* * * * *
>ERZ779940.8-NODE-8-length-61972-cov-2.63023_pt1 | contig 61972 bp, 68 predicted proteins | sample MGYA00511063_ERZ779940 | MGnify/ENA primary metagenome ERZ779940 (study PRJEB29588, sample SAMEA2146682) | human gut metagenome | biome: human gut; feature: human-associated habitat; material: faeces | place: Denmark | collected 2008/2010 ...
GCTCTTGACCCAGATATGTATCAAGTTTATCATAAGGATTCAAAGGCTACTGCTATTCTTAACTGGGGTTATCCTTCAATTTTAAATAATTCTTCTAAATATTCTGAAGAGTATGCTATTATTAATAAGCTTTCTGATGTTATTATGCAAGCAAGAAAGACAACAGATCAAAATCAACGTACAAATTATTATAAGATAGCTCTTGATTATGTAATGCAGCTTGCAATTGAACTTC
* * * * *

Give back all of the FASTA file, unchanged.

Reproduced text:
>ERZ779940.8-NODE-8-length-61972-cov-2.63023_pt1 | contig 61972 bp, 68 predicted proteins | sample MGYA00511063_ERZ779940 | MGnify/ENA primary metagenome ERZ779940 (study PRJEB29588, sample SAMEA2146682) | human gut metagenome | biome: human gut; feature: human-associated habitat; material: faeces | place: Denmark | collected 2008/2010 ...
GCTCTTGACCCAGATATGTATCAAGTTTATCATAAGGATTCAAAGGCTACTGCTATTCTTAACTGGGGTTATCCTTCAATTTTAAATAATTCTTCTAAATATTCTGAAGAGTATGCTATTATTAATAAGCTTTCTGATGTTATTATGCAAGCAAGAAAGACAACAGATCAAAATCAACGTACAAATTATTATAAGATAGCTCTTGATTATGTAATGCAGCTTGCAATTGAACTTC